Keep. Madam,if't please the queen to send the babe, They will bring all; whose spiritual counsel had, I know not what I shall incur, to pass it, Shall stop, or spar me. Have I done well!

Having no warrant. 1 Lord. Well done, my lord.


You need not fear it, sir: Leon. Though I am satisfied, and need no more The child was prisoner to the womb; and is, Than what I know, yet shall the oracle

By law and process of great nature, thence Give rest to the minds of others; such as he,

Free'd and enfranchis' not a party to Whose ignorant credulity will not

The anger of the king; nor guilty of, Come up to the truth: So have we thought it good, If any be, the trespass of the queen. From our free person she shonld be contined;

Keep. I do believe it. Lest that the treachery of the two, tled hence,


Do not you fear : apon Be left her to perform. Come, follow us;

Mine bonour, I will stand 'twixt you and danger. We are to speak in public : for this business

[Breunt. Will raise us all.

SCENE III. The same. Ant. [ Asisle. ] To laughter, as I take it,

A Room in the Palace. If the good truth were known.

(Exeunt. Enter Leontes, Antigonus, Lords, and other At

iendants. SCENE II. The same. The outer Room of a Prison.

Leon. Nor night, nor day,no rest: It is but weakness Enter Paulina and Attendants,

To bear the matter thus ; mere weakness, if Paul. The keeper of the prison.--call to him ;

The cause were not in being; --part o'the cause

[Exit an Attendant. She, the adultress ;--for the harlot king Let hiin bave knowledge who I am.

Good lady!

Is quite beyond mine arm, out of the blank No court in Europe is too good for thee,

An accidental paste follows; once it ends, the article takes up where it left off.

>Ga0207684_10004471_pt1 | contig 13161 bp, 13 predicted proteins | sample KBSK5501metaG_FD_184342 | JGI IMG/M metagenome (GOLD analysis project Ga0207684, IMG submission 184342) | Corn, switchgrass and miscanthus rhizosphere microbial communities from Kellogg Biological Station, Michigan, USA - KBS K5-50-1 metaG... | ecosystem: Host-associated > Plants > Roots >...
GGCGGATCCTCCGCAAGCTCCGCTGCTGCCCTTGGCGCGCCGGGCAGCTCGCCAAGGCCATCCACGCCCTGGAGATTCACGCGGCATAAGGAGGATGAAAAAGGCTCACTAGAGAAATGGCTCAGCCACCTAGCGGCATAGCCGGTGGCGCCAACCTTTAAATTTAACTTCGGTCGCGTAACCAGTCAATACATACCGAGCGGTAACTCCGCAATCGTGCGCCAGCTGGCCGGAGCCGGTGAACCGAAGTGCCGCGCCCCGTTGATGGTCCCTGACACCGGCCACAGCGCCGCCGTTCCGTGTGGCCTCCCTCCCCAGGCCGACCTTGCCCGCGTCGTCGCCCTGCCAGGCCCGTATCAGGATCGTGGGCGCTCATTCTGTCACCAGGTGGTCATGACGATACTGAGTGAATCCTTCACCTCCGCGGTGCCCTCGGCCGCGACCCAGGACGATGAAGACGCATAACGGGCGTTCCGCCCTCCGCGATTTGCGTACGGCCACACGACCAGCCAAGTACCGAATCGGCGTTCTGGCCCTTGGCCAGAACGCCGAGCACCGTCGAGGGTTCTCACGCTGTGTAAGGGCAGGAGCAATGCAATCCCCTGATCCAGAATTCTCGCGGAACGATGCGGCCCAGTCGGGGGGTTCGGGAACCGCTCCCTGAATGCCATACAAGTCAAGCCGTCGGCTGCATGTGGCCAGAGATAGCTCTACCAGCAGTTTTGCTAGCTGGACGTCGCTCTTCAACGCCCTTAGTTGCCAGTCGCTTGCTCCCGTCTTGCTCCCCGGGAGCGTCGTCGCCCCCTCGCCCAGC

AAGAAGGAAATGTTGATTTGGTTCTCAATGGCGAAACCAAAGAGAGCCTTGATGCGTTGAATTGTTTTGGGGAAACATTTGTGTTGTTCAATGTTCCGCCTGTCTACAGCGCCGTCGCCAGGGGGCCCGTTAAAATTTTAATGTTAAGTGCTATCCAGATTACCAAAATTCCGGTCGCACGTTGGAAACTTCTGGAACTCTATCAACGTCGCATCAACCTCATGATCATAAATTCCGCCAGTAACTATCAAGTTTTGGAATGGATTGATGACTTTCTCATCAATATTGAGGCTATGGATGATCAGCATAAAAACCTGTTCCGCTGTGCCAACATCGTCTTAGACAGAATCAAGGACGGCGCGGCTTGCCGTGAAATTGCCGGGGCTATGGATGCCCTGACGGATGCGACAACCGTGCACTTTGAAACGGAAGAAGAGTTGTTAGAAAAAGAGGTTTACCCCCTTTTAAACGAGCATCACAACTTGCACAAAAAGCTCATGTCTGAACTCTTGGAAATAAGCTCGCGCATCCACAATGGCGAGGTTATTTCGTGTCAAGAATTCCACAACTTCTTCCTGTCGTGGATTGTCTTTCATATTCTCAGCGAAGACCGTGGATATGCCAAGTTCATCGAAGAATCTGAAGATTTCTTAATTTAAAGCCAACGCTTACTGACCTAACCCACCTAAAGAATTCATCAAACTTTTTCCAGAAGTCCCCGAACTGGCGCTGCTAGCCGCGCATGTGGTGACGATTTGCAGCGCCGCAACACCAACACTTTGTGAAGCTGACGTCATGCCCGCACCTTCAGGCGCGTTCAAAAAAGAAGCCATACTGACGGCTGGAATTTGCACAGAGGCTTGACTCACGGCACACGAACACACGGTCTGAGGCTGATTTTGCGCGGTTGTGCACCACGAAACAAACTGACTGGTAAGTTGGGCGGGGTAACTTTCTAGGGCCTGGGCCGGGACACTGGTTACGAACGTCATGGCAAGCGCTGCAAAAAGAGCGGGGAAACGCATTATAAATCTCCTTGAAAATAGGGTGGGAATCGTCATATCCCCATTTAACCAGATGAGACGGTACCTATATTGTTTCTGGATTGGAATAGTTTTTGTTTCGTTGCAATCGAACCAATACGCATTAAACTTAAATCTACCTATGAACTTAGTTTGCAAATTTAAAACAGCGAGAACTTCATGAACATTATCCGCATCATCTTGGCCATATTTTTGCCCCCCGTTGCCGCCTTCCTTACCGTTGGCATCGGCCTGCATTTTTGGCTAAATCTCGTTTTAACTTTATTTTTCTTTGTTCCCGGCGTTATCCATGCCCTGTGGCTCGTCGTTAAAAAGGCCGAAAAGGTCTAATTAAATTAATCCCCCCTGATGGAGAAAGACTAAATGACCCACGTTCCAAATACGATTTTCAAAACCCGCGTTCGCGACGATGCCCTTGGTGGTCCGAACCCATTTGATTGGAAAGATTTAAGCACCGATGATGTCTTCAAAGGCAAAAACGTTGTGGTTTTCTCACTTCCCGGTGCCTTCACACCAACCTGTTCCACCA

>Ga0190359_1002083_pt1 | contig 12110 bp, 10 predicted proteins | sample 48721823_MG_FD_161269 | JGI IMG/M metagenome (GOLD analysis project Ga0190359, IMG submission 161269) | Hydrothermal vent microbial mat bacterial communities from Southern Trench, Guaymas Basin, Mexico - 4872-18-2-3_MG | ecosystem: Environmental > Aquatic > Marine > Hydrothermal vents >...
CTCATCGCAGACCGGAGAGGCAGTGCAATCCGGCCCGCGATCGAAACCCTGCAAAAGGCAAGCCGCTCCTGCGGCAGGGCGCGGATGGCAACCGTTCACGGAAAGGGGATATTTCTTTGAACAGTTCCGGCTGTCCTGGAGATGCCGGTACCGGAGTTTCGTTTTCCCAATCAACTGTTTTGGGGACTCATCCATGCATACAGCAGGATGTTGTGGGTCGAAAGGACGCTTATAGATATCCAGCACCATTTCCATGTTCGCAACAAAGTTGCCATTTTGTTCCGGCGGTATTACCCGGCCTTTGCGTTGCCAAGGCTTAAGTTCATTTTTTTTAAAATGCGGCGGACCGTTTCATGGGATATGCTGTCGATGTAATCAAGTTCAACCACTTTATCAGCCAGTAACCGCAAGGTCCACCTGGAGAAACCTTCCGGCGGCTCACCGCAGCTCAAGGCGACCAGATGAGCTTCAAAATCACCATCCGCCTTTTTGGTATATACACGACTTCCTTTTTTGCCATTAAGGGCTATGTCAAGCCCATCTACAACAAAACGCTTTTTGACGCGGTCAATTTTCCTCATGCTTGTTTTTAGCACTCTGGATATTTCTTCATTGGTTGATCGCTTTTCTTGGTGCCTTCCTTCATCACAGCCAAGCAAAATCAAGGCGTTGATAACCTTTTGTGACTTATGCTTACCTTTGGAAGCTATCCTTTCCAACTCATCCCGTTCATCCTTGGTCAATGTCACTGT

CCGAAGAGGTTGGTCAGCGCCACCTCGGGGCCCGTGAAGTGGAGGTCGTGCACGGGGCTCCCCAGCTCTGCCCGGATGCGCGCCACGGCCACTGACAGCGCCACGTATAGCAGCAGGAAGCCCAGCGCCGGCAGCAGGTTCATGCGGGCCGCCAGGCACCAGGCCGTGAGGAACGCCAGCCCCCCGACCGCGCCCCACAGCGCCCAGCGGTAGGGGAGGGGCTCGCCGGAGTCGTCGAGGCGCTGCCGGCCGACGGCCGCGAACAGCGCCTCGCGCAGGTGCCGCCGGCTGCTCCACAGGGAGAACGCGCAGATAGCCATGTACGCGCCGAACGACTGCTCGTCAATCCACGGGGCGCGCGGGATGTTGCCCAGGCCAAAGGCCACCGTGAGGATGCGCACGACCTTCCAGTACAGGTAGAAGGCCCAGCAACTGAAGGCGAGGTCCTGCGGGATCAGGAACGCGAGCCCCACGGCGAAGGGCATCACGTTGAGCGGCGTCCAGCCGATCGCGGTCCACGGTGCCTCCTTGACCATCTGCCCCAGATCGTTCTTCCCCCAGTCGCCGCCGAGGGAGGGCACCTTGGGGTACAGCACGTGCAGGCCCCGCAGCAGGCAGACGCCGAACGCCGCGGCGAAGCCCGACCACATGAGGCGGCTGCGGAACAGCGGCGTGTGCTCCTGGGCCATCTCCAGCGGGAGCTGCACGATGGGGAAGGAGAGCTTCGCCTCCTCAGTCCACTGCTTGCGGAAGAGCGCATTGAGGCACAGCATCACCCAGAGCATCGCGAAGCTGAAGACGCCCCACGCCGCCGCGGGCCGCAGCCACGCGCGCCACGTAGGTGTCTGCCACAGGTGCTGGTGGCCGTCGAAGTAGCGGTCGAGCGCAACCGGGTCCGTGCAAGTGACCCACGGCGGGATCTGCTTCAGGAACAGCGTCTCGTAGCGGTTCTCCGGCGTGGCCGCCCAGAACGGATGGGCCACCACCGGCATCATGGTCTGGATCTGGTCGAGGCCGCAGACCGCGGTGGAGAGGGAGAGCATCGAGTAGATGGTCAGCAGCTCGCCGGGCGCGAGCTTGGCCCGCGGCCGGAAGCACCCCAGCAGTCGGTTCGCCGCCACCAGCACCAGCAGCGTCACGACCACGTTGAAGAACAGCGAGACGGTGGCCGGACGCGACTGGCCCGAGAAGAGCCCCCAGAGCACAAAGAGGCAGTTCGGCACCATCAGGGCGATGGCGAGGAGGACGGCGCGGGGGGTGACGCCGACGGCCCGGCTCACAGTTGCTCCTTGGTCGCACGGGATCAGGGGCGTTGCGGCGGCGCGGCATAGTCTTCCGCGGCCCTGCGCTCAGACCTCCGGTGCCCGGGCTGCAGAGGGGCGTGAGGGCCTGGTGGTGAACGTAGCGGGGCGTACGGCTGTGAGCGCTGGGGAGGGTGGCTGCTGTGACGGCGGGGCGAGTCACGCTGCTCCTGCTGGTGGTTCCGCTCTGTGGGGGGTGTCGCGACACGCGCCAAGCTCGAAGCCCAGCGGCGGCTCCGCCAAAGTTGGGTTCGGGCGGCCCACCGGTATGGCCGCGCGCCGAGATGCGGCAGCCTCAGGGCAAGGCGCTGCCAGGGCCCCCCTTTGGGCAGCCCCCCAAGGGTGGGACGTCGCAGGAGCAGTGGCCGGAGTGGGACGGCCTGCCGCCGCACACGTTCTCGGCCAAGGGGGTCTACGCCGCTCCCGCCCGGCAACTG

And level of my brain, plot-proof; but she What dost thou then in prison !--Now, good sir,

I can book to me : Say, that she were gune,

Given to the fire, a moiety of my rest
Re-enter Attendant, with the Keeper.

Might come to me again. Who's there?
You know me, do you not!

1 Alten.

My lord ? Keep. For a worthy lady,

[Advancing And one whom much I honour.

Leon, How does the boy !
Pray you, then, 1 Atlen.

He took good rest to-night; Conduct me to the queen.

"Tis hop'd, his sickness is discharg'd. Keep. I may not, madam ; to the contrary

Leon I have express commandment.

His nobleness ! Paul.

Here's ado,

Conceiving the dishonour of his mother, To lock up honesty and honour from

He straight declin'd, droop'd, took it deeply ; The access of gentle visitors! Is it lawful, Fasten'd and fix'd the shame on't in himself; Pray you, to see her women ? any of them!

Threw off his spirit, his appetite, his sleep, Emilia ?

And downright languish'u. --- Leave me solely :-go, Keep. So please you, madam, to put

See how he fares. [Exit Attend.)-Fie, tie! no Apart'these your attendants, I shall bring

thought of him ; Einilia forth?

The very thought of my revenges that way Paul. I pray now, call her.

Recoil upon me: in himself tos mighty; Withdraw yourselves.

[Exeunt Altend. And in his parties, his alliance, -Let him be, Keep. And, madam,

l'ntil a time may serve: for present vengeance, I must be present at your conference.

Take it on her. . Camillo and Polixenes Paul. Well, be it so, pr'ythee. [Exit Keeper. Laugh at me ; make their pastime at my sorrow : Here's such ado to make no stain a stain,

They should not laugh, if I could reach them; nor As passes colouring.

Shail she, within my power.
Re-enter Keeper, with Emilia.

Enter Paulina, with a Child.
Dear gentlewoman, how fares onr gracious lady? 1 Lord.

You must not enter. Emil. As well as one so great, and so forlorn, Paul. Nay, rather, good my lords, be second to me: May hold together: On her frights, and griefs, Fear you bis tyrannous passion more, alas, (Which never tender lady hath borne greater,) Than the queen's life! a gracious innocent soul; She is, something before her time, deliver'd.

More free, than he is jealous. Paul. A boy !

That's enough. Emil. A daughter; and a goodly babe, Atten. Madam, he hath not slept to-night; comLusty, and like to live the queen receives

None should come at him.

(manded Much comfort in't : says, My poor prisoner,


Not so hot, good sir ;

To see,